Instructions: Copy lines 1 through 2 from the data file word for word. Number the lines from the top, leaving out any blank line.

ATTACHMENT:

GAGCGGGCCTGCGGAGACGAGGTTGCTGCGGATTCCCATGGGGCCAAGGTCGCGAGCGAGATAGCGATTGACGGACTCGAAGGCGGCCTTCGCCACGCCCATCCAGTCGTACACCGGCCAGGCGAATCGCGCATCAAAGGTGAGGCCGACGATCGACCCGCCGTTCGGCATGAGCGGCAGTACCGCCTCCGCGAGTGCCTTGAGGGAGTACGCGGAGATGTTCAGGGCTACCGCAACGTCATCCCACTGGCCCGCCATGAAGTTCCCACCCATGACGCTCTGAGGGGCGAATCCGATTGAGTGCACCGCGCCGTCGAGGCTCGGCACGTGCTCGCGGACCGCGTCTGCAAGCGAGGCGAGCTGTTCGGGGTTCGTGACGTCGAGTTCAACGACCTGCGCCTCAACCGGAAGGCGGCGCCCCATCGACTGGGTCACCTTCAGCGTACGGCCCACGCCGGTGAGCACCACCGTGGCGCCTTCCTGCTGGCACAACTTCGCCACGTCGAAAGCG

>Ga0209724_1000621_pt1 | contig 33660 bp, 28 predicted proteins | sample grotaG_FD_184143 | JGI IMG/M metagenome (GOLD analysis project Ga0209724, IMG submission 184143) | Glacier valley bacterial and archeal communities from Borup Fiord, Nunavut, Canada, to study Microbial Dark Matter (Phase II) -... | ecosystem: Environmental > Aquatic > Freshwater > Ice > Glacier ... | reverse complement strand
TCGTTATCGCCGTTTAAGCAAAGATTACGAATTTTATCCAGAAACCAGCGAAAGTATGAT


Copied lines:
GAGCGGGCCTGCGGAGACGAGGTTGCTGCGGATTCCCATGGGGCCAAGGTCGCGAGCGAGATAGCGATTGACGGACTCGAAGGCGGCCTTCGCCACGCCCATCCAGTCGTACACCGGCCAGGCGAATCGCGCATCAAAGGTGAGGCCGACGATCGACCCGCCGTTCGGCATGAGCGGCAGTACCGCCTCCGCGAGTGCCTTGAGGGAGTACGCGGAGATGTTCAGGGCTACCGCAACGTCATCCCACTGGCCCGCCATGAAGTTCCCACCCATGACGCTCTGAGGGGCGAATCCGATTGAGTGCACCGCGCCGTCGAGGCTCGGCACGTGCTCGCGGACCGCGTCTGCAAGCGAGGCGAGCTGTTCGGGGTTCGTGACGTCGAGTTCAACGACCTGCGCCTCAACCGGAAGGCGGCGCCCCATCGACTGGGTCACCTTCAGCGTACGGCCCACGCCGGTGAGCACCACCGTGGCGCCTTCCTGCTGGCACAACTTCGCCACGTCGAAAGCG

>Ga0209724_1000621_pt1 | contig 33660 bp, 28 predicted proteins | sample grotaG_FD_184143 | JGI IMG/M metagenome (GOLD analysis project Ga0209724, IMG submission 184143) | Glacier valley bacterial and archeal communities from Borup Fiord, Nunavut, Canada, to study Microbial Dark Matter (Phase II) -... | ecosystem: Environmental > Aquatic > Freshwater > Ice > Glacier ... | reverse complement strand